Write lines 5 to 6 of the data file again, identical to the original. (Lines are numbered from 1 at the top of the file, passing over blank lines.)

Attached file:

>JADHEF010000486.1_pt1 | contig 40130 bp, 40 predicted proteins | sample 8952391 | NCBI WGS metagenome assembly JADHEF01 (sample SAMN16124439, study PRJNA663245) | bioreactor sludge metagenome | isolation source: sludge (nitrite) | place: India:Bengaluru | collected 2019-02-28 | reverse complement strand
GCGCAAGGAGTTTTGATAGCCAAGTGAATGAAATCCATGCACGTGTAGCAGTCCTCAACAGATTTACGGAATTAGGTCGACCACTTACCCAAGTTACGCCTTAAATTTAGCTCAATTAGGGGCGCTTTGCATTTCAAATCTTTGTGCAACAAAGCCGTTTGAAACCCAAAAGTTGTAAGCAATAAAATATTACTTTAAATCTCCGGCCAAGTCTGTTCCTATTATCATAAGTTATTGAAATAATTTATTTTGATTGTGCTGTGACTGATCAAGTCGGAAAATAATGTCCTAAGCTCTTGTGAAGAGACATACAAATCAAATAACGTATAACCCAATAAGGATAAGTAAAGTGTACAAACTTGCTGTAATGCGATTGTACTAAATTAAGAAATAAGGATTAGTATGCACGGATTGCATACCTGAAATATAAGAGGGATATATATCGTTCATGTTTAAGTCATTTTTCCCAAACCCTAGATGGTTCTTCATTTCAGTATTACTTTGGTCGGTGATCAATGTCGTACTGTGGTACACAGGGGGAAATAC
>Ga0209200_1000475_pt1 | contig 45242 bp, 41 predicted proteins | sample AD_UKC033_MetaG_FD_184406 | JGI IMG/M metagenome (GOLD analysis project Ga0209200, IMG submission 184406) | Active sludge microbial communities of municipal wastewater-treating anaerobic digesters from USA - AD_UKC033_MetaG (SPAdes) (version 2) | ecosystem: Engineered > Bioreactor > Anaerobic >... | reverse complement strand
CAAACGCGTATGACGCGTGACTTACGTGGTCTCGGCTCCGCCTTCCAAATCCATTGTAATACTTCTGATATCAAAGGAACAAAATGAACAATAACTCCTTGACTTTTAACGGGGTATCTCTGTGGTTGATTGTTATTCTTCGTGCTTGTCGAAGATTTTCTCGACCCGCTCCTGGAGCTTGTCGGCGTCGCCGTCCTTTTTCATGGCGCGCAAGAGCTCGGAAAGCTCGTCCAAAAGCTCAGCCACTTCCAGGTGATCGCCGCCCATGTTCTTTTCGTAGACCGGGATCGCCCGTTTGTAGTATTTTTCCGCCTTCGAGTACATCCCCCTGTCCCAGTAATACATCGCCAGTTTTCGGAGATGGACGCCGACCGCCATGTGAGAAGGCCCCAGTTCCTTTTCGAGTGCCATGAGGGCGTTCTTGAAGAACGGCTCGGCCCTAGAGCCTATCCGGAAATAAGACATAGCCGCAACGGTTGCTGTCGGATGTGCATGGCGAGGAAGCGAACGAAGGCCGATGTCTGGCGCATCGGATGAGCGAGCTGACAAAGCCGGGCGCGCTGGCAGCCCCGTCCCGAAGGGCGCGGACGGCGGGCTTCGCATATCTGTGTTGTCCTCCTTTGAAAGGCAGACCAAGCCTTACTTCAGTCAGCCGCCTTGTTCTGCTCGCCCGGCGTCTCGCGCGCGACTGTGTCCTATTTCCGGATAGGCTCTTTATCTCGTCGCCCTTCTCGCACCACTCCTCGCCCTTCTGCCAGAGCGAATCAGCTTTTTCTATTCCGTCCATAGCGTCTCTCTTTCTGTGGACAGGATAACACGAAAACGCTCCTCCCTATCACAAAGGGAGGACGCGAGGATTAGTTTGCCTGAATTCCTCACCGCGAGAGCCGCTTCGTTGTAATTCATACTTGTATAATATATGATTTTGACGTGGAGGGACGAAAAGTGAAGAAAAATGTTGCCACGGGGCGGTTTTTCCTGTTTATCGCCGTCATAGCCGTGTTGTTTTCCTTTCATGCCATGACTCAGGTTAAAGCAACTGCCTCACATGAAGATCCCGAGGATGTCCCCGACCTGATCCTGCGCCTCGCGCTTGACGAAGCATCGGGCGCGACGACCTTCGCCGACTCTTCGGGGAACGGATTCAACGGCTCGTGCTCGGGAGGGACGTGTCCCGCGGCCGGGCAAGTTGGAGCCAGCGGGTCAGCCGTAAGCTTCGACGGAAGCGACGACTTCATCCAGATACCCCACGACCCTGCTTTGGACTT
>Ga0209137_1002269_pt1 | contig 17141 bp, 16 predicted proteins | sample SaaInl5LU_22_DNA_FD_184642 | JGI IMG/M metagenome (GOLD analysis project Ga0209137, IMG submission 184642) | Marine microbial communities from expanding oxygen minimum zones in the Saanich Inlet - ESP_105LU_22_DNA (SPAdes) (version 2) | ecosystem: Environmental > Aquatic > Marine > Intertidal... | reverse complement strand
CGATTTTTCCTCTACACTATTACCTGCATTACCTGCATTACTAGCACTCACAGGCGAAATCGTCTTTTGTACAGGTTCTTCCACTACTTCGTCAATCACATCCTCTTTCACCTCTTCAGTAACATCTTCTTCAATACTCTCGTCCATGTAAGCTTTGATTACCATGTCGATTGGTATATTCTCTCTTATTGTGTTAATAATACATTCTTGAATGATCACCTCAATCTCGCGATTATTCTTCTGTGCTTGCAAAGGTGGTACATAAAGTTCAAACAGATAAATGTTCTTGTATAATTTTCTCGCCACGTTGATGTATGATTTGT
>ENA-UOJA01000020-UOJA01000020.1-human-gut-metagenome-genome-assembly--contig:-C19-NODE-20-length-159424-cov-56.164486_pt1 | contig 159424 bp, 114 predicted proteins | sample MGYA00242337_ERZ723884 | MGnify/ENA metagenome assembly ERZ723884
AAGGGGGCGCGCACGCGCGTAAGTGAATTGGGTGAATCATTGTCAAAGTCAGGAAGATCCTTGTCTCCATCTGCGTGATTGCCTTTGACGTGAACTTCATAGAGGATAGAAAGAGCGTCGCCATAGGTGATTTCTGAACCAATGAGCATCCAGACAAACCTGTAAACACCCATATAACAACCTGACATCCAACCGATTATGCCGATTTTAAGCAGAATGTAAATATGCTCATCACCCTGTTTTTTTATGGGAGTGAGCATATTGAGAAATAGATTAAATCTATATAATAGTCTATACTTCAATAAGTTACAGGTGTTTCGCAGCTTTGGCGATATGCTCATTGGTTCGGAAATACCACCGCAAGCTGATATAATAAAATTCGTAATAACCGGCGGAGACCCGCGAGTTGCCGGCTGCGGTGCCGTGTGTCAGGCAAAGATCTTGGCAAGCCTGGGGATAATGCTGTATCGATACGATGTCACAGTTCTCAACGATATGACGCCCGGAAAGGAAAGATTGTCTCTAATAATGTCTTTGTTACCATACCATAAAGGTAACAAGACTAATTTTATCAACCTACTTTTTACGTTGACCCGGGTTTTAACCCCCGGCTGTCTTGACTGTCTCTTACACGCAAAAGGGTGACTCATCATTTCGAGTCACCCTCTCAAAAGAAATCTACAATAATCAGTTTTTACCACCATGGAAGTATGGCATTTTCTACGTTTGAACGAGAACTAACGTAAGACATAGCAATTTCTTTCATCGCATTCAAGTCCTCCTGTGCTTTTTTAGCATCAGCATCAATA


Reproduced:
>Ga0209137_1002269_pt1 | contig 17141 bp, 16 predicted proteins | sample SaaInl5LU_22_DNA_FD_184642 | JGI IMG/M metagenome (GOLD analysis project Ga0209137, IMG submission 184642) | Marine microbial communities from expanding oxygen minimum zones in the Saanich Inlet - ESP_105LU_22_DNA (SPAdes) (version 2) | ecosystem: Environmental > Aquatic > Marine > Intertidal... | reverse complement strand
CGATTTTTCCTCTACACTATTACCTGCATTACCTGCATTACTAGCACTCACAGGCGAAATCGTCTTTTGTACAGGTTCTTCCACTACTTCGTCAATCACATCCTCTTTCACCTCTTCAGTAACATCTTCTTCAATACTCTCGTCCATGTAAGCTTTGATTACCATGTCGATTGGTATATTCTCTCTTATTGTGTTAATAATACATTCTTGAATGATCACCTCAATCTCGCGATTATTCTTCTGTGCTTGCAAAGGTGGTACATAAAGTTCAAACAGATAAATGTTCTTGTATAATTTTCTCGCCACGTTGATGTATGATTTGT